Tension at the shrine has escalated in recent days. Similar protests turned into scuffles with police earlier this week. Anticipating unrest, police arrested 60 Palestinians overnight suspected of "causing disturbances" and "inciting violence."
Israel blocked off a structure near the mosque, known as the "Gate of Mercy," in 2003 because it was home to a heritage organization allegedly connected with a militant group. Israeli police accused the Waqf, the Islamic authority that oversees the compound, of attempting to "change the status quo" at the sensitive site by convening in the closed area last week.
The contested site, revered by Jews as the Temple Mount and by Muslims as the Noble Sanctuary, is at the heart of the Israeli-Palestinian conflict.

 


Sudan army rulers, protesters plan more talks after no agreement

Updated 5 min 57 sec ago
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Sudan army rulers, protesters plan more talks after no agreement

  • Both sides have been at loggerheads over the new governing body that would rule Sudan for a three-year transitional period
  • The latest discussions were launched Sunday evening following pressure from world powers to install a civilian-led governing body

KHARTOUM: Sudan’s army rulers and protest leaders said more talks were planned for Monday on finalizing the makeup of a new ruling body, after hours of negotiations through the night ended without agreement.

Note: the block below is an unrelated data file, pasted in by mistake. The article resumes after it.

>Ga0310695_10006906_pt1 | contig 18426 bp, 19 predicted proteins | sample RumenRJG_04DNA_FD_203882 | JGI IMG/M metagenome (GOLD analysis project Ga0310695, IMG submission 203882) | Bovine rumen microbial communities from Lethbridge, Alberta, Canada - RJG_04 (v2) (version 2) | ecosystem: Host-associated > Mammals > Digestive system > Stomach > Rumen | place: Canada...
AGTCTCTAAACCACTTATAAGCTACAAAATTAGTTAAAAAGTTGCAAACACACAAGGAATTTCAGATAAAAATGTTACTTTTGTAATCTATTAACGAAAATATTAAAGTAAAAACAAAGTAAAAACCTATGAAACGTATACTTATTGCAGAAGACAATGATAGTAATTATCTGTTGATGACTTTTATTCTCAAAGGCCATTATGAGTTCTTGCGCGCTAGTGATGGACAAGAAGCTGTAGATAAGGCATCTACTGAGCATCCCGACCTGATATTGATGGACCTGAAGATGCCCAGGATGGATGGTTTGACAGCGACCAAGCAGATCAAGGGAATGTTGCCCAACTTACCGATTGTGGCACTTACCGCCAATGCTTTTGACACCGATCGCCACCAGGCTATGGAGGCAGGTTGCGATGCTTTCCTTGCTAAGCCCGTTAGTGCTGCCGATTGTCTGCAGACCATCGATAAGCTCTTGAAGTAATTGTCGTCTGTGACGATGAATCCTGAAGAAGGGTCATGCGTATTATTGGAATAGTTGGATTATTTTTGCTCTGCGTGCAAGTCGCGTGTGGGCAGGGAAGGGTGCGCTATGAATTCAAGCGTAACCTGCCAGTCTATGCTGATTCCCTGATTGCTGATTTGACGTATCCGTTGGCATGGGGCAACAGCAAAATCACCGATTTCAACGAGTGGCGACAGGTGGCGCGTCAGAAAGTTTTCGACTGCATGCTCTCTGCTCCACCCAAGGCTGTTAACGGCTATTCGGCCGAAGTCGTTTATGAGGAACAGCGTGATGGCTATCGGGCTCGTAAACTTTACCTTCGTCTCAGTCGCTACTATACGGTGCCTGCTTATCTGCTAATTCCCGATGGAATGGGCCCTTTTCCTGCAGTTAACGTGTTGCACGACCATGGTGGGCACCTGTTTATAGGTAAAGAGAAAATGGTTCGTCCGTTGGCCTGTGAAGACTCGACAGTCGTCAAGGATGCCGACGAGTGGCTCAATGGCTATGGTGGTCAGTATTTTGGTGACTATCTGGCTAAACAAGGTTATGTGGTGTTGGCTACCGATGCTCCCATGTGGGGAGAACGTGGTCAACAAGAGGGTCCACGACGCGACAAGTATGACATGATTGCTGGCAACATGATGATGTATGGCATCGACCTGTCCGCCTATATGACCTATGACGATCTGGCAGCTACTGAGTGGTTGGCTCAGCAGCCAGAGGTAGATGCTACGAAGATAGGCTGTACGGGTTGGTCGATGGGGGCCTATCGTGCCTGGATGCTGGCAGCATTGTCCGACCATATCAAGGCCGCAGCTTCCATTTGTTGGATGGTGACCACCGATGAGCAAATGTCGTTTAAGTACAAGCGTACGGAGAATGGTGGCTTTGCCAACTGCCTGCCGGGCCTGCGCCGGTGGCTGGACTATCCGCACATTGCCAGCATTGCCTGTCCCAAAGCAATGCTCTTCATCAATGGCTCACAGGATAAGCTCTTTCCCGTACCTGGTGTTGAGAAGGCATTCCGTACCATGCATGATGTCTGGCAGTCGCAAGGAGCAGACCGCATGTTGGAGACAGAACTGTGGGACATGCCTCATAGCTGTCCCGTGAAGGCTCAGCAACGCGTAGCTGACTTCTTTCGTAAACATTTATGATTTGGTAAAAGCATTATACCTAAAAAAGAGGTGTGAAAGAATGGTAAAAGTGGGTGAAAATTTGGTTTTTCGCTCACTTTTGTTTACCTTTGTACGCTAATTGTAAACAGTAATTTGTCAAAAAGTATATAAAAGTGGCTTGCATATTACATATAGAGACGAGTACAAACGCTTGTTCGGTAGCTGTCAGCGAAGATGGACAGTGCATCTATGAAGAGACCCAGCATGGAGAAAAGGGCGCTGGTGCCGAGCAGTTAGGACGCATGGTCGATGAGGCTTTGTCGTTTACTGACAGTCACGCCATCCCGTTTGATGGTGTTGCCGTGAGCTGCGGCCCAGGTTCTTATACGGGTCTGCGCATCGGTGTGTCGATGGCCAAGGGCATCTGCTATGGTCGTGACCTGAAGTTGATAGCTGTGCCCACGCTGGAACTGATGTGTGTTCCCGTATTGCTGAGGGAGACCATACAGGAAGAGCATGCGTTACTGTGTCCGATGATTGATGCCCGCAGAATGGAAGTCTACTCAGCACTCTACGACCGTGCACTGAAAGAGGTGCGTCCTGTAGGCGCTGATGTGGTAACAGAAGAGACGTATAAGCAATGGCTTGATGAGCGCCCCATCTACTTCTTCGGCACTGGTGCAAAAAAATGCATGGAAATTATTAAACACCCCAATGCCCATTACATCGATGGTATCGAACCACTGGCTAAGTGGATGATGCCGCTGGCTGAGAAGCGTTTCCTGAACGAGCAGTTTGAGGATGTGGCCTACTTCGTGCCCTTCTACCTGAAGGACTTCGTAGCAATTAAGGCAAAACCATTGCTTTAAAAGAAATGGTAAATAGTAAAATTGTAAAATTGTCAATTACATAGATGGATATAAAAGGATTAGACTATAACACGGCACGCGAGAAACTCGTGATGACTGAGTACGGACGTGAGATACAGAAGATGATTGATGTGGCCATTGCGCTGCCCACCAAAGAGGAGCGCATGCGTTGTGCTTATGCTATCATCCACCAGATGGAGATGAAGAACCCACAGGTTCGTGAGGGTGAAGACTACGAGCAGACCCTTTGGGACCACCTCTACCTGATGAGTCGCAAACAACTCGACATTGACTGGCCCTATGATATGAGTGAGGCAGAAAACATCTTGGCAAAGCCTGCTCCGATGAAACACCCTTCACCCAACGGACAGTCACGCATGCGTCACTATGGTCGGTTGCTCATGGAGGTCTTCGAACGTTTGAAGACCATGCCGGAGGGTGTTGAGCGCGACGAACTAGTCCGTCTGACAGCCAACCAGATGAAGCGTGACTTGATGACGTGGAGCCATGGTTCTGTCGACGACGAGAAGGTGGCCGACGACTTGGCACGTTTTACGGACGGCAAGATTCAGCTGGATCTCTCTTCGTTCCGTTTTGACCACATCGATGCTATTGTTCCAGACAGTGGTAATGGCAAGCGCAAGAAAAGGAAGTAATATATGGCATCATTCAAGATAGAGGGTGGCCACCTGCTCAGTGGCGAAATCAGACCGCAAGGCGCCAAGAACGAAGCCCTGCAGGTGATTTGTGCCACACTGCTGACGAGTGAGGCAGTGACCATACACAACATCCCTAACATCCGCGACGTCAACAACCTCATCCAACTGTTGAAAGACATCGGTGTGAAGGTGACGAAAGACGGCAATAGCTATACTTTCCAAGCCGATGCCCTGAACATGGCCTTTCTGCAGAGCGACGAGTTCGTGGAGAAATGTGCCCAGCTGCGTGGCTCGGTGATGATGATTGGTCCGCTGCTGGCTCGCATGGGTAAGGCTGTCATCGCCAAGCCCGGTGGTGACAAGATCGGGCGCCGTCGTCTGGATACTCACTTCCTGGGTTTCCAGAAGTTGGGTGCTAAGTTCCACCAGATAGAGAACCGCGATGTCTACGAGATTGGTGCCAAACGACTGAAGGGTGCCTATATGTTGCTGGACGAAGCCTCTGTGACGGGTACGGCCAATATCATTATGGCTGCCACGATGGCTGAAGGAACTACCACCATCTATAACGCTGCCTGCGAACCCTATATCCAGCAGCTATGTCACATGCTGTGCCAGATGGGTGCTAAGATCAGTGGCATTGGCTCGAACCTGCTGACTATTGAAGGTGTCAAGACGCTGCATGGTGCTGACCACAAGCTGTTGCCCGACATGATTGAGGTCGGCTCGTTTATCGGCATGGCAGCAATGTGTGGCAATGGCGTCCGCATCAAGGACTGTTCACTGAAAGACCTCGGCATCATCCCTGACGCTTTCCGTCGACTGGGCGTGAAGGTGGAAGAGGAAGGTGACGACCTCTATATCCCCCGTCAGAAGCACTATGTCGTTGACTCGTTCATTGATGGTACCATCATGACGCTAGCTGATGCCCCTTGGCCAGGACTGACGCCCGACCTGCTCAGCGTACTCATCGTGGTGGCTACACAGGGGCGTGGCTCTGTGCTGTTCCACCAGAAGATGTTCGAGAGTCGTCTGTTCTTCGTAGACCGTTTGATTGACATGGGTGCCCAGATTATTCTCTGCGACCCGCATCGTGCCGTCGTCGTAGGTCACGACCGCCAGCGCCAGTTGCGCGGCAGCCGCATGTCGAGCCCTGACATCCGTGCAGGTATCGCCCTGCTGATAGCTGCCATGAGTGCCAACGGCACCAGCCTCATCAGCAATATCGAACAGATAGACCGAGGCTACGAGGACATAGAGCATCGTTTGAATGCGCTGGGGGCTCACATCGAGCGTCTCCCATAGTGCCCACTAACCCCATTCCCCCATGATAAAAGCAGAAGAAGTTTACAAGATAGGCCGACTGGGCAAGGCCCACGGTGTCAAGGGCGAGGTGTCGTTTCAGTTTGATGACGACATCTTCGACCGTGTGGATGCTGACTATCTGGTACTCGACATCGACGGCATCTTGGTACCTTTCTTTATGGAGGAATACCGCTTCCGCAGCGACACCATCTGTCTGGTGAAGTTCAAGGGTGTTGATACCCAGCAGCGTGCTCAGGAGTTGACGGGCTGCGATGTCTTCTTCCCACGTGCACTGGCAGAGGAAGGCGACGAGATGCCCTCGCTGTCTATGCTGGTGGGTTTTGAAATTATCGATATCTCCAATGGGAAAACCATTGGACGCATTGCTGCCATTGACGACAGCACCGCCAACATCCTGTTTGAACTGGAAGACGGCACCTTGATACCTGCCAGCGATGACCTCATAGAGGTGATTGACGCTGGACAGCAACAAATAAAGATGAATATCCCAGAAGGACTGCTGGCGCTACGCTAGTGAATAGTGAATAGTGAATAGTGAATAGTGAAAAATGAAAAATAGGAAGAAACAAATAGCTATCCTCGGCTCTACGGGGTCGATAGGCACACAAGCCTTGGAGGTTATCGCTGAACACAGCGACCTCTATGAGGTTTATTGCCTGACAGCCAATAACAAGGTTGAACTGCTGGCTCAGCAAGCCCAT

Both sides have been at loggerheads over the new governing body that would rule Sudan for a three-year transitional period after the ouster last month of longtime autocrat Omar Al-Bashir.
The latest discussions were launched Sunday evening following pressure from world powers to install a civilian-led governing body — a key demand of demonstrators.
After continuing into the early hours of Monday, the ruling military council announced the talks would resume at 9:00 p.m. (1900 GMT).
“The structure of the sovereign authority has been discussed,” Lt. Gen. Shamseddine Kabbashi, spokesman of the military council, told reporters.
“It’s agreed to resume negotiations today (Monday) evening... hoping to reach a final deal.”
The Sudanese Professional Association — the group that initially launched the protest campaign against Bashir in December, said Monday that it was in no rush to finalize the deal.
“We are not in a hurry for the crucial victory... whatever be the outcome, it will be a step forward,” it wrote on Twitter without elaborating.
The agreement had been expected on Wednesday, but the military council suspended the negotiations for 72 hours.